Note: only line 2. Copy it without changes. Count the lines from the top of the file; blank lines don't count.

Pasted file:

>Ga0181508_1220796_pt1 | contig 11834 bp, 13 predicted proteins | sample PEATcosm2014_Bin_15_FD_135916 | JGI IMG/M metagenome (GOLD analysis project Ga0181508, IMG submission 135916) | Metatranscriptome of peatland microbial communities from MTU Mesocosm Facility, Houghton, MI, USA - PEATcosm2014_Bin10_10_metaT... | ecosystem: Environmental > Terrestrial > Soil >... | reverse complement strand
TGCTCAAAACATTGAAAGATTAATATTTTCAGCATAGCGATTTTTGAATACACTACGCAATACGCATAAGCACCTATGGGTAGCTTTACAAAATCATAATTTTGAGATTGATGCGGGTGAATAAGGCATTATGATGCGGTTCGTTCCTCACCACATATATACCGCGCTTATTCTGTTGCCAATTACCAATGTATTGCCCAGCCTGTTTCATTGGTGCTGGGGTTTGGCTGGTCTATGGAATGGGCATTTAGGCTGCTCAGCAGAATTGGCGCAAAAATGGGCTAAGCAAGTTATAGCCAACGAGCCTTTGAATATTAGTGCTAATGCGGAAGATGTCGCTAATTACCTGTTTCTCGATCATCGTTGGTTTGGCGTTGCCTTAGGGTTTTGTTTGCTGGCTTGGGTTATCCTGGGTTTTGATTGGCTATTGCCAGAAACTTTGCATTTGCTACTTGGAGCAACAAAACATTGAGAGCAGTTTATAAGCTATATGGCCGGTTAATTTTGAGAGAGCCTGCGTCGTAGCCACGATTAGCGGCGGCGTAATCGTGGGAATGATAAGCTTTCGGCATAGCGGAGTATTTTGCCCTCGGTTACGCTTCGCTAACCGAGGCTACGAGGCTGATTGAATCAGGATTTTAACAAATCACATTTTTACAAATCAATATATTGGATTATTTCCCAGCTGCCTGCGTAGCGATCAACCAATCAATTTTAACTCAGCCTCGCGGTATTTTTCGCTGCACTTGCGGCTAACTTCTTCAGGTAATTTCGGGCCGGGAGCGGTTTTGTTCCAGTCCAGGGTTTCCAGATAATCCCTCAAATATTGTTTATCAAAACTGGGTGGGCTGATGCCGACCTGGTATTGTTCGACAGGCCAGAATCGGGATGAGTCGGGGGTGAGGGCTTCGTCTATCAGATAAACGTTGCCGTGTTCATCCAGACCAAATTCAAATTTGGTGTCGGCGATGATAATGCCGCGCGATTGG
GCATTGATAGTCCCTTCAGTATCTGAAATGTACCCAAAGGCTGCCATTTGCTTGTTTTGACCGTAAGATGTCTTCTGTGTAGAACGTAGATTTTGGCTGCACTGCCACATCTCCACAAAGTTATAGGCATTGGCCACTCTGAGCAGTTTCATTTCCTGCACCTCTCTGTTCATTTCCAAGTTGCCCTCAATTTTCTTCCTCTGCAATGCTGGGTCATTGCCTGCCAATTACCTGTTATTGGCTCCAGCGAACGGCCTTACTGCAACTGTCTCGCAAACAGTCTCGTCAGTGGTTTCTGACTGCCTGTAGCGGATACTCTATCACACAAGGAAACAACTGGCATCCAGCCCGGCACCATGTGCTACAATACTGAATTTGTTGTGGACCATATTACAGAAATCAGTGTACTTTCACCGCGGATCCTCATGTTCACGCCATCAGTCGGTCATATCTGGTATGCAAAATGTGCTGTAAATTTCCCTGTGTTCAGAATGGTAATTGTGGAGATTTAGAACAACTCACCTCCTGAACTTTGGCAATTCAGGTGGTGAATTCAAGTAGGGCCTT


TGCTCAAAACATTGAAAGATTAATATTTTCAGCATAGCGATTTTTGAATACACTACGCAATACGCATAAGCACCTATGGGTAGCTTTACAAAATCATAATTTTGAGATTGATGCGGGTGAATAAGGCATTATGATGCGGTTCGTTCCTCACCACATATATACCGCGCTTATTCTGTTGCCAATTACCAATGTATTGCCCAGCCTGTTTCATTGGTGCTGGGGTTTGGCTGGTCTATGGAATGGGCATTTAGGCTGCTCAGCAGAATTGGCGCAAAAATGGGCTAAGCAAGTTATAGCCAACGAGCCTTTGAATATTAGTGCTAATGCGGAAGATGTCGCTAATTACCTGTTTCTCGATCATCGTTGGTTTGGCGTTGCCTTAGGGTTTTGTTTGCTGGCTTGGGTTATCCTGGGTTTTGATTGGCTATTGCCAGAAACTTTGCATTTGCTACTTGGAGCAACAAAACATTGAGAGCAGTTTATAAGCTATATGGCCGGTTAATTTTGAGAGAGCCTGCGTCGTAGCCACGATTAGCGGCGGCGTAATCGTGGGAATGATAAGCTTTCGGCATAGCGGAGTATTTTGCCCTCGGTTACGCTTCGCTAACCGAGGCTACGAGGCTGATTGAATCAGGATTTTAACAAATCACATTTTTACAAATCAATATATTGGATTATTTCCCAGCTGCCTGCGTAGCGATCAACCAATCAATTTTAACTCAGCCTCGCGGTATTTTTCGCTGCACTTGCGGCTAACTTCTTCAGGTAATTTCGGGCCGGGAGCGGTTTTGTTCCAGTCCAGGGTTTCCAGATAATCCCTCAAATATTGTTTATCAAAACTGGGTGGGCTGATGCCGACCTGGTATTGTTCGACAGGCCAGAATCGGGATGAGTCGGGGGTGAGGGCTTCGTCTATCAGATAAACGTTGCCGTGTTCATCCAGACCAAATTCAAATTTGGTGTCGGCGATGATAATGCCGCGCGATTGG